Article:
In The Romance of Tristan and Iseult, romantic love occurs not between Iseult and her betrothed husband King Mark, but with his most trusted vassal, Tristan. As in Roland, betrayal in this story is also connected to personal relationships, political bonds, and societal expectations. After Tristan served King Mark for three years, “a mutual love grew up in their hearts”(Roland 10). Their love was of affinity and loyalty, and it evolved and strengthened when they realized they were kin.

The fact that his own nephew was in love with his wife was a personal blow; a misuse of trust that had been built over many years of friendship and service. The marriage between King Mark and Iseult was partly an attempt to reconcile their respective kingdoms of Cornwall and Ireland. Word of the Queen’s affair could have had immense political repercussions; Cornwall would feel insulted by the actions of a sinful and destructive Irish Queen, and Ireland equally insulted if she were to be judged prematurely or punished unfairly.

War could have broken out between the two kingdoms, the townsfolk could have evoked a rebellion in support for the lovers, King MarK may have lost respect from fellow rulers for his failure to keep his wife in line. Society’s perception of marriage was deeply rooted in the practice of forming marriages for political reasons, and also in the Christian faith. Both created a place for a woman as a servant of a man, his family, and his intentions. It was acceptable for the king to have concubines, but the queen was expected to save her sexual desires for her husband only.

A romantic love developed with Tristan where only a dutiful love had existed with the King. In the real world, romantic love was for stories, not real life, and society continued to sequester female sexuality and exhibit nonsensical double standards. Romances like Tristan and Iseult nearly always ended in tragedy. The concept of romantic love was popular in fiction and was idealized as the ultimate satisfaction of the self, but these stories make death the eventual outcome of such love. This tells us that at the time of these stories, duty to your family and lord still took the highest precedence.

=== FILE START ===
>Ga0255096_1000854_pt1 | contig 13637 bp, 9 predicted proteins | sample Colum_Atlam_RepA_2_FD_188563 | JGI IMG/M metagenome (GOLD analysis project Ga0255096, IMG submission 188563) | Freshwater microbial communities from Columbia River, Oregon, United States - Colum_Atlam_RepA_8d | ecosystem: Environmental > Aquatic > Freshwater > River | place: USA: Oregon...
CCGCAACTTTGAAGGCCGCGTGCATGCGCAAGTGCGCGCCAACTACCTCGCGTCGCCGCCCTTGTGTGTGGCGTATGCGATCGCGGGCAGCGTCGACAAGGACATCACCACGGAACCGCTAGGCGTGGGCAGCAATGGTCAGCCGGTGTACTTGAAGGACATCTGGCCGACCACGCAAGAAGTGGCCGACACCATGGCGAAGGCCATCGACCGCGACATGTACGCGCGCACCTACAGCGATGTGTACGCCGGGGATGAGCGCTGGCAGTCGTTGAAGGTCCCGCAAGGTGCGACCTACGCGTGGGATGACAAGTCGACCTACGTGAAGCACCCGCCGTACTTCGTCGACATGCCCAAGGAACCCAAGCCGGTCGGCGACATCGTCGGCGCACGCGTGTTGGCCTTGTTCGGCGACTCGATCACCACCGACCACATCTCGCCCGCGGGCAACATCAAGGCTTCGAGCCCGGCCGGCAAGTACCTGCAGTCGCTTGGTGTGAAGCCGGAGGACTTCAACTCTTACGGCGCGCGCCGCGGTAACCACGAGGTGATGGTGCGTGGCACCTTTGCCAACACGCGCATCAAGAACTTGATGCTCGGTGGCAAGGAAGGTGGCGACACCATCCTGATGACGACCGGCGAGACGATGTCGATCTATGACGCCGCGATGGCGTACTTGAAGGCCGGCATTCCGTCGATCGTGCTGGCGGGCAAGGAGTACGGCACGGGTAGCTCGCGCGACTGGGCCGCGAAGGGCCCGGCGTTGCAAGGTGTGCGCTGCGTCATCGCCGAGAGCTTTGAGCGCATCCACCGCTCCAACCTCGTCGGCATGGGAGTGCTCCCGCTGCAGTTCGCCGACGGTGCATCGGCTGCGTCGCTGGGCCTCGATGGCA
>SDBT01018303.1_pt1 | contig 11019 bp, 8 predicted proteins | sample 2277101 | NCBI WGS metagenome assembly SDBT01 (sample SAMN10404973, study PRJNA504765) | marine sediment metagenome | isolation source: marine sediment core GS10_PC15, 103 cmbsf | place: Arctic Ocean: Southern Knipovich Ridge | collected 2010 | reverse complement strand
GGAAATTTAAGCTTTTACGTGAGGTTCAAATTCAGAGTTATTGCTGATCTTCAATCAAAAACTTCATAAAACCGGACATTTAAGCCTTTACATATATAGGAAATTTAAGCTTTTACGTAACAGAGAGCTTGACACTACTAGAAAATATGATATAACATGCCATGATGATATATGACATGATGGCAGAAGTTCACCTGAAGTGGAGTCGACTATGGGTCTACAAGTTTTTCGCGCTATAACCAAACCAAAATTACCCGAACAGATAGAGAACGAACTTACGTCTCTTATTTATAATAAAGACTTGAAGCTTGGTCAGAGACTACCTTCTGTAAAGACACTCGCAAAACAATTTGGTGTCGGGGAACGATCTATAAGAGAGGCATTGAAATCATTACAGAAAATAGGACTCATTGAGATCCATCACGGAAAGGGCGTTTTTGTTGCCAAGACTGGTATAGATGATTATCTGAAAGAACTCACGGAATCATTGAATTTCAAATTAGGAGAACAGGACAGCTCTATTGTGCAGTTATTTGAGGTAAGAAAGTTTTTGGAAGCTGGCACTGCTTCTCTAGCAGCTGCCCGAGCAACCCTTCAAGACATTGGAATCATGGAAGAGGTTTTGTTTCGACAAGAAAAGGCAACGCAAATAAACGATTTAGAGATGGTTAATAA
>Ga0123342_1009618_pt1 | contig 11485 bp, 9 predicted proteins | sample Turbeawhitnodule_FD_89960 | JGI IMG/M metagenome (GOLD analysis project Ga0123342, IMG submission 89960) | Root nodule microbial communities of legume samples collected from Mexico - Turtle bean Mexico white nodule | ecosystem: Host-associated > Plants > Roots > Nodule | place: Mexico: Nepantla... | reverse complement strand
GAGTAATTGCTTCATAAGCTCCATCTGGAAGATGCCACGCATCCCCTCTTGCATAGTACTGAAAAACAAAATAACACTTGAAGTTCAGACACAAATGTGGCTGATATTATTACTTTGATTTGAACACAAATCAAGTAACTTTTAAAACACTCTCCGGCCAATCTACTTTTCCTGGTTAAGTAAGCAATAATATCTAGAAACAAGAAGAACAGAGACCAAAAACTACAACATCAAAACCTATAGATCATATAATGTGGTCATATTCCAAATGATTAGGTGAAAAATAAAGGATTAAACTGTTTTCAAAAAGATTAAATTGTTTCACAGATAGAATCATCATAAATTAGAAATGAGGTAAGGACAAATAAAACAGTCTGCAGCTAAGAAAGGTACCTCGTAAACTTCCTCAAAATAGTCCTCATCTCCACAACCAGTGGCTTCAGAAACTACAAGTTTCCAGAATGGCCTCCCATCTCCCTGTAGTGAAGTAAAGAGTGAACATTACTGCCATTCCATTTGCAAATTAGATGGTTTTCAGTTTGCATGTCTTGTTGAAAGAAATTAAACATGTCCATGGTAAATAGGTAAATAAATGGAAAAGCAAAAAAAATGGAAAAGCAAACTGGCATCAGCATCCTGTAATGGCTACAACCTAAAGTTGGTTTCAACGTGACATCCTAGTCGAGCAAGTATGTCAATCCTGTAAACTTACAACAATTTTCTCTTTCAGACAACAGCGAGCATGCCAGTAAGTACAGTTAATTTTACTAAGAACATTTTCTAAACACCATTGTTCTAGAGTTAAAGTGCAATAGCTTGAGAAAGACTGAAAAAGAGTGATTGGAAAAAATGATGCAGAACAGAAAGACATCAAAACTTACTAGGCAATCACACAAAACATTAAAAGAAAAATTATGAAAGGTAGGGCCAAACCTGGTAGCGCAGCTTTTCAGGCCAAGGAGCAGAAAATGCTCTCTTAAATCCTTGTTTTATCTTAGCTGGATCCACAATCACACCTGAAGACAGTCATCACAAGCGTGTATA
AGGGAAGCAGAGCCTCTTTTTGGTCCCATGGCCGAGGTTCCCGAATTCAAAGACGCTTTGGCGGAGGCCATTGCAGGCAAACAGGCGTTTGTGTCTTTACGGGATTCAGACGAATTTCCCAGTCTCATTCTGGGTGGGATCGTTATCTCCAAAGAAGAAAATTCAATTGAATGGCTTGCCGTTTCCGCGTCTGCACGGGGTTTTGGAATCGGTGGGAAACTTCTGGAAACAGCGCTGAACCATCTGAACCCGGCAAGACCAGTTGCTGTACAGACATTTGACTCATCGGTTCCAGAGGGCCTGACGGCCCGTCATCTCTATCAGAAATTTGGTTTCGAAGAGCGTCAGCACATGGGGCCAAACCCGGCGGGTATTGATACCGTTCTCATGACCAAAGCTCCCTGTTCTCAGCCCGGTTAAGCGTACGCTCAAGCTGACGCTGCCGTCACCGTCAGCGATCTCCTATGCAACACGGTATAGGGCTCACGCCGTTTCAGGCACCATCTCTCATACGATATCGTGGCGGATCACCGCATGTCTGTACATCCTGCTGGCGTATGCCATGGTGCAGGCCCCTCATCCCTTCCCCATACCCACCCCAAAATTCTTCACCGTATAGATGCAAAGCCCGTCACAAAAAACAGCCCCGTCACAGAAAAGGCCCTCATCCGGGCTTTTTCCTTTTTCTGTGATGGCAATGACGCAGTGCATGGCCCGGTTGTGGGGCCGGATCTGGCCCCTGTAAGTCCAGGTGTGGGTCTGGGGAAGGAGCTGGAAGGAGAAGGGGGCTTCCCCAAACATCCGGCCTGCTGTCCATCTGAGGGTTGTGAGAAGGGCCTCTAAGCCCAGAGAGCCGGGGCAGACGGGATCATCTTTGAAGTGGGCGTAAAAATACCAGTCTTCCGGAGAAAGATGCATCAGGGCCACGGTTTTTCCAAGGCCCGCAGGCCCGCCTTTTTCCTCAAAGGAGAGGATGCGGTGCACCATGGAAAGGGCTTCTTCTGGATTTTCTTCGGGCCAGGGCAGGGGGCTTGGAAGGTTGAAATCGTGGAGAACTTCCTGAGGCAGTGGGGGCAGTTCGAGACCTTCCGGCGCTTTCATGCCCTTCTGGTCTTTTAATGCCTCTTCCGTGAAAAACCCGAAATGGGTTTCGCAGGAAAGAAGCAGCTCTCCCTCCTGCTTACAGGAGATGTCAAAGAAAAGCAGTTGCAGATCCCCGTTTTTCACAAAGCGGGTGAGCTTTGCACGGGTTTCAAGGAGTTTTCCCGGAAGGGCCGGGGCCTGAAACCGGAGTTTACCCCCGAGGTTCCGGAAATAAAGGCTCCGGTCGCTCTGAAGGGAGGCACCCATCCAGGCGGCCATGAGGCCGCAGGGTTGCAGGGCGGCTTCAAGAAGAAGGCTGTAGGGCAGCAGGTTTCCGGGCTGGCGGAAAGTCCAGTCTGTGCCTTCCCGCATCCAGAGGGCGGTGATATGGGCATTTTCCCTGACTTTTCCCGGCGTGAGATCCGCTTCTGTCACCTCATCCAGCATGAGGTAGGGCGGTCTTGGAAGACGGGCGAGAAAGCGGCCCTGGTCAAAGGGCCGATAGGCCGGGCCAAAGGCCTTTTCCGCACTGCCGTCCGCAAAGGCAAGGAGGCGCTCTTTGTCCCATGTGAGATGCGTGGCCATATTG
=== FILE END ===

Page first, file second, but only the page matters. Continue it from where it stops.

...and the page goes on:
Fulfilling your duty as a wife or a vassal would get you a satisfying physical life, you would be taken care of, respected and die honourably. Carrying out individual desires in hopes of emotional fulfillment would bring about misery, shame and unhonourable death. Romance stories gave people a fantasy to live out in their minds, while at the same time giving an explicit warning that such fantasy was never to become reality. Both betrayals in Roland and The Romance had personal, political and societal implications, but the way that characters deal with betrayal are fairly different in each story.

The betrayal of Ganelon is unforgivable by Charles, but the feudal system under which they are both obliged requires Ganelon is tried by a jury of fellow vassals. He is almost acquitted by the jury, and only through a trial by combat is he proved to be unfavored by god, and therefore guilty. Charles was able to withhold his anger and desire for vengeance in order to fulfill his obligation as a lord. Mark was so hurt by Tristan’s actions that he refused a trial and insisted he be executed immediately.

Tristan was lucky enough to get away, and after many attempts by Mark to keep them apart, it seemed Tristan and Iseult had some sort of divine favour. The people of the kingdom and Tristan’s loyal friends adored the couple and believed their union was meant to be. Mark eventually acknowledged the legitimacy of their love and realized after their deaths that he had lost his closest friend and his wife. The two worlds of The Song and Roland and The Romance of Tristan and Iseult parallel the reality of the medieval era.

Both emphasize the system of lordship which had then sustained the hierarchies of society. But even the most powerful lords are not immune to betrayal. The betrayal of Roland exemplifies the political importance of the oaths made between lords and vassals. The betrayal of King Mark illustrates the changing concept of love and a shift of priority to the individual. However, these sorts of betrayal were rare in the real world – the adventure, risk, and danger were more suitable for fictional characters who had nothing real to lose.